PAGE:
Monday, February 17, 2020

Williams Defender Sound Disassembly

Here's something different, an in progress attempt to reverse engineer the sound board for the arcade game "Defender" (and others). The sounds are very recognizable, and unique to Williams arcade/pinball machines. They always interested me, so I'm making an attempt to understand them better.

The board is based around a 6808 CPU (relative of the 68000), and a DAC attached to an IO controller. The binary is floating around the web, as is this great disassembler: DASMx. I used it to disassemble the ROM into a code listing, and started commenting it.

Here are the schematics from one of the compatible service manuals:

I was able to use the schematics to figure out the memory map. This helps understand the significance of certain read/writes in the code.
RAM: $0000 - $007F (128 Bytes)
PIA: $0400 - $07FF
ROM: $F800 - $FFFF (2KB)

By loading the ROM into audacity I was able to see some recognizable shapes. These are the waveforms/look up tables stored alongside the code. Some are played directly, while others are used to modulate things like pitch, or volume.

There are some interesting tricks done in the code, and I hope to explain them here one day. Things like dynamically generated delay loops, and something akin to granular synthesis...

Until then, the current version of the commented disassembly lives here.


  1. Very interesting post. Would it be possible for you to share the original data file that you loaded into Audacity above, or explain that process in a little more detail? Thanks for writing this, its inspiring stuff.

  2. Hi Alex,

    Thanks for reading!

    I'm not sure about the legality of sharing the binary (the disassembly is questionable enough).
    It can be found as part of the MAME ROM. Google should be able to pull it right up.
    You can also recreate it by assembling the source code I've posted.

    Loading it into Audacity is simple. Is that the part you're asking about?
    You use the "Import Raw Data" tool and select the ROM.
    The data is mono, 8-bit, though I forget if it's signed or not. Sample rate is irrelevant.

    - Zack

  3. Hi Zack, thanks for your reply. I tried importing the defend.snd ROM into Audacity earlier and didn't see the waveforms in your image above, but now I see them at the end of the file. Maybe I had the wrong import settings for 'Import Raw Data'.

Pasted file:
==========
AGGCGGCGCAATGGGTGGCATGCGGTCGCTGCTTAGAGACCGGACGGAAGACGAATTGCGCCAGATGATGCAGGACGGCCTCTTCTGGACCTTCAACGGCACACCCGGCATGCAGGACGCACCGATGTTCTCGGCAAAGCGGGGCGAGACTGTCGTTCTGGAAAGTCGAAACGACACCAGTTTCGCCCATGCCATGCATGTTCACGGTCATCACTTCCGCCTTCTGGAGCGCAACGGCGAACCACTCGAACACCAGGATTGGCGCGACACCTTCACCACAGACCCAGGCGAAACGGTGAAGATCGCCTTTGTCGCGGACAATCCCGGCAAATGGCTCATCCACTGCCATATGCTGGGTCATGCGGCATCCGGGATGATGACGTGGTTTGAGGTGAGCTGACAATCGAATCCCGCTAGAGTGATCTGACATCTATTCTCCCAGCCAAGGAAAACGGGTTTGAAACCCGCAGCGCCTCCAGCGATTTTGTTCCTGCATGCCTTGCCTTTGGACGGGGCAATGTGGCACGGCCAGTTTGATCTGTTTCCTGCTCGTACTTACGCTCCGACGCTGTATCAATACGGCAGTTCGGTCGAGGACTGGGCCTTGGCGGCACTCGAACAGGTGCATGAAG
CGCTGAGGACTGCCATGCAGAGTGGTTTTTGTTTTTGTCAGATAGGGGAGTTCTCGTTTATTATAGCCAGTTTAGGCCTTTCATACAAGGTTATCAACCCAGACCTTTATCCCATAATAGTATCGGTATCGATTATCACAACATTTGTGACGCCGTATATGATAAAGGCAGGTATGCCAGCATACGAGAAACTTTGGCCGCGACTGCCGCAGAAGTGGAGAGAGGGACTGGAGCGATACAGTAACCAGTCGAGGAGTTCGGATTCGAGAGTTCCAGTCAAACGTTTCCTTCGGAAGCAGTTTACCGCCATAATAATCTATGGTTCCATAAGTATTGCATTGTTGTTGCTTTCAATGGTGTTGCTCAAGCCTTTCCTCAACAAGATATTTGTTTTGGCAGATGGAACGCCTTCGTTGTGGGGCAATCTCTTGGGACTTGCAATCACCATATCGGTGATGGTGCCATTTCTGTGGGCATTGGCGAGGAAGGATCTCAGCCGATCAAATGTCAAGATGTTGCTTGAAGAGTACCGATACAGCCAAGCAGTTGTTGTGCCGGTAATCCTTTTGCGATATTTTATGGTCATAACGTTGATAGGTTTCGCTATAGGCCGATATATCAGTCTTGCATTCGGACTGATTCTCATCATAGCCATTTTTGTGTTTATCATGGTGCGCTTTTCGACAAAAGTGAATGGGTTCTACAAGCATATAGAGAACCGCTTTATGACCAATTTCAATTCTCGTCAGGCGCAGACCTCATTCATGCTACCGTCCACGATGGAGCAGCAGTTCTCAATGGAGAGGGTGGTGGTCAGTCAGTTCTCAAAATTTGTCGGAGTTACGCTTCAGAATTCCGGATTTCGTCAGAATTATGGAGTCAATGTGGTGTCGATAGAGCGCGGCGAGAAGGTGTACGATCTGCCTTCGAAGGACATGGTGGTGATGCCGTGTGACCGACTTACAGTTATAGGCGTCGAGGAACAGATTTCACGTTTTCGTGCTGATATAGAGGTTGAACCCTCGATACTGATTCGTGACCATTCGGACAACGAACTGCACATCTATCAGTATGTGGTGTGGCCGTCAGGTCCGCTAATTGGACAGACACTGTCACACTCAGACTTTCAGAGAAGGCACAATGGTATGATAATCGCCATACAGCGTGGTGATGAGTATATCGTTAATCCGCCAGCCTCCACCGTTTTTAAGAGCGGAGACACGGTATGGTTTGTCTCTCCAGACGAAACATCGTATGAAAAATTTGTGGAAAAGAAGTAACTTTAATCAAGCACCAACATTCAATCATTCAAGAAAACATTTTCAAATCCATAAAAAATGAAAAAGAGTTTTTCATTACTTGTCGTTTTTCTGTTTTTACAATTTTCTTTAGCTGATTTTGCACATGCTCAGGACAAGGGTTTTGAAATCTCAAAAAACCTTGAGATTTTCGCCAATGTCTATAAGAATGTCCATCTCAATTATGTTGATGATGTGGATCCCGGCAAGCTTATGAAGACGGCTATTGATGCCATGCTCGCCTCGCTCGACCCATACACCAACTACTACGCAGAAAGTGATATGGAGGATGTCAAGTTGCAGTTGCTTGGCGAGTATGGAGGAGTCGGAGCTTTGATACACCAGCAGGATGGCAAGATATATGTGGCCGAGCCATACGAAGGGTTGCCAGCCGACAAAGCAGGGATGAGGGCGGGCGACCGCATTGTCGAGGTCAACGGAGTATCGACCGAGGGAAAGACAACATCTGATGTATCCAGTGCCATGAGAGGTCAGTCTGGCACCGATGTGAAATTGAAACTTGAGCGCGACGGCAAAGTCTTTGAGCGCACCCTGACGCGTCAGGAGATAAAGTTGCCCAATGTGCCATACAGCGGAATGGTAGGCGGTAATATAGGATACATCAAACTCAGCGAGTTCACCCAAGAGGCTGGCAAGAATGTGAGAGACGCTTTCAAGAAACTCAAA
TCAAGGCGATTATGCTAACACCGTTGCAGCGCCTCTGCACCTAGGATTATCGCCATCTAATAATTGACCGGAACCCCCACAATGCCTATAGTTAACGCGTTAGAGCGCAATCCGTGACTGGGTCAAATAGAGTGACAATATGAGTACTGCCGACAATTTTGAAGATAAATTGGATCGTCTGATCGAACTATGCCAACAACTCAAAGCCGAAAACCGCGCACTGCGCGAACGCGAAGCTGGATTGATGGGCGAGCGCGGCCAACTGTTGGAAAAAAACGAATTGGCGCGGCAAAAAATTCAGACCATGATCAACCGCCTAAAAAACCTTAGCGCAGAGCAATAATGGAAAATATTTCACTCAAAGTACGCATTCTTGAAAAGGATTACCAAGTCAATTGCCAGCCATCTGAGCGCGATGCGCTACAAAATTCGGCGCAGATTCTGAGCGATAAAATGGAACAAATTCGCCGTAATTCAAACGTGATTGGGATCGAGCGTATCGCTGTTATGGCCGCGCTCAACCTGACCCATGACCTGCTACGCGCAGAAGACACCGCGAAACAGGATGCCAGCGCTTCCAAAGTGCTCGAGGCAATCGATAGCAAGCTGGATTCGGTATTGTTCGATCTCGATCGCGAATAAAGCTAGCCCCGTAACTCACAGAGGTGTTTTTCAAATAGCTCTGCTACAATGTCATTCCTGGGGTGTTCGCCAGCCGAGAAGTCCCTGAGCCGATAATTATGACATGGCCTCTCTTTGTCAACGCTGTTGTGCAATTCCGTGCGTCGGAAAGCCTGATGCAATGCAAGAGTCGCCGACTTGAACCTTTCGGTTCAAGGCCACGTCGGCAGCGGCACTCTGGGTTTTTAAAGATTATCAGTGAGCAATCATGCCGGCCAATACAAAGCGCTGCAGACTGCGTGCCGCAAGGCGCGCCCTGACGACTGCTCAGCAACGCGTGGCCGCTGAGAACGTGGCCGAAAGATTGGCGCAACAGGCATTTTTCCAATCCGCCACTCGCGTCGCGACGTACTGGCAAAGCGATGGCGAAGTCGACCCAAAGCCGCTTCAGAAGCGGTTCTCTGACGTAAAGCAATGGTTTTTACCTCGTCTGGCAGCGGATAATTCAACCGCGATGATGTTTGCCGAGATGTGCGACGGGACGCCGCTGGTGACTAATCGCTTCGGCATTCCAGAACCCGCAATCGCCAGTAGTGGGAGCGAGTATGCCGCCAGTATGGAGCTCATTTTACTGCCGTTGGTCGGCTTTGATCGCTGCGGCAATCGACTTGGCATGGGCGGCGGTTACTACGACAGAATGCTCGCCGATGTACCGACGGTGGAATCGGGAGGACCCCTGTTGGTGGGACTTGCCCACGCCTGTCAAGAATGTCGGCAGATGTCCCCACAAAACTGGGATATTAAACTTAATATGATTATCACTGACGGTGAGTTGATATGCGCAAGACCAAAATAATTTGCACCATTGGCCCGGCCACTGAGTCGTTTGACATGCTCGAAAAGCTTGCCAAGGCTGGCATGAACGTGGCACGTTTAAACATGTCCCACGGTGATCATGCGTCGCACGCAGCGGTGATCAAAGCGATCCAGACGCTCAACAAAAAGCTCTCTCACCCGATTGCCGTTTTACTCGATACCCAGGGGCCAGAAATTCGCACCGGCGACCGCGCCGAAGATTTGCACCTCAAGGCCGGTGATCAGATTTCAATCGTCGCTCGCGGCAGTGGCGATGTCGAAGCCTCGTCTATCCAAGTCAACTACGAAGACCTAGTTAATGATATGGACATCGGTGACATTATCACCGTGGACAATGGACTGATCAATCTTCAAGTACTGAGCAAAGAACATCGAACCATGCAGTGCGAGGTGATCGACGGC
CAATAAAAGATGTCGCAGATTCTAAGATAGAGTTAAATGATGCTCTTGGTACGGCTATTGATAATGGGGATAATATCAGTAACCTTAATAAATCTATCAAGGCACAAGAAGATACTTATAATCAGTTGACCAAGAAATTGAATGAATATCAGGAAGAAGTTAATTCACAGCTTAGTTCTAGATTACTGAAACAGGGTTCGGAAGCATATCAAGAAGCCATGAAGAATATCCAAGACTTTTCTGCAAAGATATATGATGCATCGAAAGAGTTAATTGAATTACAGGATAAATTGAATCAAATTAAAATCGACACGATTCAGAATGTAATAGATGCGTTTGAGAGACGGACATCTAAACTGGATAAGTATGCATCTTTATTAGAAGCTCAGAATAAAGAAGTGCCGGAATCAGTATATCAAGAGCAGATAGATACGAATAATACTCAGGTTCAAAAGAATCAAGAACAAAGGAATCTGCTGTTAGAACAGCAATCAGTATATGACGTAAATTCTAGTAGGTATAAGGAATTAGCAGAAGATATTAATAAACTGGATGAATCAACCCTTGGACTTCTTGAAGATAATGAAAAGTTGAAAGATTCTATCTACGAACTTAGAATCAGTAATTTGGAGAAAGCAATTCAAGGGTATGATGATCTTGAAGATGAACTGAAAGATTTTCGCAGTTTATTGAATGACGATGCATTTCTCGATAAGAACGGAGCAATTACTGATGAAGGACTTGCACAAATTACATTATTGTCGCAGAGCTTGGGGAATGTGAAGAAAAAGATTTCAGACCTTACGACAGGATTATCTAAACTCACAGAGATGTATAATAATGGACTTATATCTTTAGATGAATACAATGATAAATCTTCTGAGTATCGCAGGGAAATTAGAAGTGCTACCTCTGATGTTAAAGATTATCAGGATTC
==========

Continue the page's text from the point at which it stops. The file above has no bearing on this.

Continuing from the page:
I'm currently working on some audio code to be able to modulate pitch and volume using a similar technique (reading data from a lookup table), so I thought it would be interesting if I could use the defender data curves during development, to see if my code could recreate sounds similar to those in defender, before moving on to my own sound design using different curves and additional features. So really I just needed to know where in which data file I could find the data that I wanted to work with. So I'm good to go now.

    Very interesting stuff, hope you get inspired to explore more arcade machine audio in the future. The Williams stuff is especially interesting, they achieved a very high level of audio/visual synesthesia in their games during that time (Defender, Joust, Robotron etc).

    I actually found your site due to the Novation Bass Station schematic, since I bought one of those recently and it blew my mind. So I appreciate your other hardware related posting as well.

    1. Good, glad you were able to get it loaded.

      That would be very cool if you were able to synthesize these (or similar) sounds again! I've done my best to label the tables at the end of the disassembly. You should be able to throw them into an array easily.
      Anyway, I'd love to see this functionality re-implemented and expanded on somehow. Please let me know how your project goes.

      There are more tricks that involve multiplying and subtracting waveforms from each other.
      It likes to modulate pulsewidth independent of frequency too. The absolute width (not ratio) might stay constant as the pitch changes.

      Thanks for the kind words. Happy that you enjoy the hardware too. It's all kind of fascinating.